Abstract: In this talk we present a new paradigm of computation where the intelligence is computed inside the database. Standard software systems must get the data from the database to execute a routine. If the size of the data is big, there are inefficiencies due to the data movement. Store procedures tried to solve this issue in the past, allowing for computing simple functions inside the database. However, only simple routines can be executed.
To showcase the capabilities of our new system, we created a lung cancer detection algorithm using Microsoft’s Cognitive Toolkit, also known as CNTK. We used transfer learning between ImageNet dataset, which contains natural images, and a lung cancer dataset, which contains scans of horizontal sections of the lung for healthy and sick patients. Specifically, a pretrained Convolutional Neural Network on ImageNet is used on the lung cancer dataset to generate features. Once the features are computed, a boosted tree is applied to predict whether the patient has cancer or not.
All this process is computed inside the database, so the data movement is minimized. We are even able to execute the algorithm using the GPU of the virtual machine that hosts the database. Using a GPU, we can compute the featurization in less than 1h, in contrast to using a CPU, that would take up to 32h. Finally, we set up an API to connect the solution to a web app, where a doctor can analyze the images and get a prediction of a patient.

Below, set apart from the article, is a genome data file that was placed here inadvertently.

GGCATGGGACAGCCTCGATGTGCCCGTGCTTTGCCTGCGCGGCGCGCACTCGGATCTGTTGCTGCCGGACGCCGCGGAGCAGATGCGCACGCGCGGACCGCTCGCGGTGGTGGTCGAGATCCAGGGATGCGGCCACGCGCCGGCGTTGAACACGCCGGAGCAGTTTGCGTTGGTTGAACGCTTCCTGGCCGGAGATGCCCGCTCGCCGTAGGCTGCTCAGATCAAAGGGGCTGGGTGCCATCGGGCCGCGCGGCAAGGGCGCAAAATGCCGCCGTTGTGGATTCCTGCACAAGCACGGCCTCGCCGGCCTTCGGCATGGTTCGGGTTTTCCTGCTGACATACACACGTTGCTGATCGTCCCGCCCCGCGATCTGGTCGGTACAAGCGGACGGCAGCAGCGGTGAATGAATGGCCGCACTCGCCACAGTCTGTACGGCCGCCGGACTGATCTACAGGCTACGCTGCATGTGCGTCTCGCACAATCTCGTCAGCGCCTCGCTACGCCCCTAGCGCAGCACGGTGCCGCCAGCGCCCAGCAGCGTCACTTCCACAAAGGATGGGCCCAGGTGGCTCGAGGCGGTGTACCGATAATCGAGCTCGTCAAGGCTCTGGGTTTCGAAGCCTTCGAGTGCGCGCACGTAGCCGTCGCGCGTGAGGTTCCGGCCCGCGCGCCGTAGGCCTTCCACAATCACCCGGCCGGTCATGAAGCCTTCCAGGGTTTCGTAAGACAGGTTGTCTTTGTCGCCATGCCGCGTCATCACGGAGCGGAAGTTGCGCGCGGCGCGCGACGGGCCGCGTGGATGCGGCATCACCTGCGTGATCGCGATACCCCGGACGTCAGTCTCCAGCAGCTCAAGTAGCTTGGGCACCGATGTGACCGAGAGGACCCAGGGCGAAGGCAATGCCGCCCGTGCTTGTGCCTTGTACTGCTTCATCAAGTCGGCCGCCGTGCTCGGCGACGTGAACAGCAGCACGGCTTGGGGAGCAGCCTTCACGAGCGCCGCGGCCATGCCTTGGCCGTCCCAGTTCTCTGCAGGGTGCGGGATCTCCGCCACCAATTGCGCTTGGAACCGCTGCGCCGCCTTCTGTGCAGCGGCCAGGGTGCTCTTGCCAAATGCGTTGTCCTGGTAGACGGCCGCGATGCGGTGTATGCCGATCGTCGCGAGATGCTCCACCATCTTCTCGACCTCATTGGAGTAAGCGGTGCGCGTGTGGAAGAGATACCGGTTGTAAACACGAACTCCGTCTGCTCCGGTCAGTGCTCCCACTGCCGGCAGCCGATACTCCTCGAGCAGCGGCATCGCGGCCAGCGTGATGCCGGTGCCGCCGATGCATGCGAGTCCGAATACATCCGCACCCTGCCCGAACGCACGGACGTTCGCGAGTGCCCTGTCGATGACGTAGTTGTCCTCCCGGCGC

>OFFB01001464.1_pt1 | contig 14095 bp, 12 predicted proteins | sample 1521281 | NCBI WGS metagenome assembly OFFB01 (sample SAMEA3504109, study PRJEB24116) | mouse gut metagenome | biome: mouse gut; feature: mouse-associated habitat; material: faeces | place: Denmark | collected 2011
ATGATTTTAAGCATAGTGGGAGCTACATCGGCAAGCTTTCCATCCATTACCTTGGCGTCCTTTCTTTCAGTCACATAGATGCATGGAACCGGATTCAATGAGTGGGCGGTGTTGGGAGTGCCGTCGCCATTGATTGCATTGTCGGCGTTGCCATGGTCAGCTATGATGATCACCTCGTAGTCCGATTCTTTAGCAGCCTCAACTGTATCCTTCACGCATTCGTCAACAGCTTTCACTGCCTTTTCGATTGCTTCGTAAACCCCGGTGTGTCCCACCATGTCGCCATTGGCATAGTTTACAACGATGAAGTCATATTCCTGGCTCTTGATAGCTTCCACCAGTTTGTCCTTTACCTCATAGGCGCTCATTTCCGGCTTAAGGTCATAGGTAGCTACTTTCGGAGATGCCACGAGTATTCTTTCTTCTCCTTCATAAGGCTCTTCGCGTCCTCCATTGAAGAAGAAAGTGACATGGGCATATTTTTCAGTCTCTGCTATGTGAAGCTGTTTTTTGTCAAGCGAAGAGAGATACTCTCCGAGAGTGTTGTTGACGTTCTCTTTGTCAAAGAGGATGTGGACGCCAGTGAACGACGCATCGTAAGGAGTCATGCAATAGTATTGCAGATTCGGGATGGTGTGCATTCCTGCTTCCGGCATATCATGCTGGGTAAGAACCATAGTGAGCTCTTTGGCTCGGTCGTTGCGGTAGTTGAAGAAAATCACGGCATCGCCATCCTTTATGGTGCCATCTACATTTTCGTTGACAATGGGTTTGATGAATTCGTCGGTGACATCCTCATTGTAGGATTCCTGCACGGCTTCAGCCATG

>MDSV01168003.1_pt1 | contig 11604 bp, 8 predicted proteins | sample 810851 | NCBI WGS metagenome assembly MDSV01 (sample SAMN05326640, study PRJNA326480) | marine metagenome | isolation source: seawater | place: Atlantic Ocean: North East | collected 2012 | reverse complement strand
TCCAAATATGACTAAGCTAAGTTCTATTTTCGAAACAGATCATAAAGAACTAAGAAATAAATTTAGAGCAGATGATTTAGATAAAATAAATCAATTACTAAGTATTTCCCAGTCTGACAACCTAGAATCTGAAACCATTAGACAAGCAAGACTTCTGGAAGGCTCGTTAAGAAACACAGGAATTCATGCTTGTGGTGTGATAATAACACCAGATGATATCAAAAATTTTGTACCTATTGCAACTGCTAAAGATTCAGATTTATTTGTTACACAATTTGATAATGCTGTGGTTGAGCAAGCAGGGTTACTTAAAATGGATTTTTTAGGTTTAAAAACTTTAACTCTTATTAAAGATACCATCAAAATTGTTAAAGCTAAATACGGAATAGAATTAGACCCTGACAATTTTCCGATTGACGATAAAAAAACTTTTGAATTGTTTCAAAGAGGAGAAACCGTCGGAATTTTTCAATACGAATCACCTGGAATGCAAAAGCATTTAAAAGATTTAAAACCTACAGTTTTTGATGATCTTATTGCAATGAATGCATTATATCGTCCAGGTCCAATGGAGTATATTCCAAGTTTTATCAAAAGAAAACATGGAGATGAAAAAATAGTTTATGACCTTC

Bio: Dr. Miguel González-Fierro is a Data Scientist at Microsoft UK, where his job consists of helping customers leverage their processes using Big Data and Machine Learning. Previously, he was CEO and founder of Samsamia Technologies, a company that created a visual search engine for fashion items allowing users to find products using images instead of words, and founder of the Robotics Society of Universidad Carlos III, which developed different projects related to UAVs, mobile robots, small humanoids competitions, and 3D printers. Miguel also worked as a robotics scientist at Universidad Carlos III of Madrid and King’s College London, where his research focused on learning from demonstration, reinforcement learning, computer vision, and dynamic control of humanoid robots. He holds a BSc and MSc in electrical engineering and an MSc and PhD in robotics.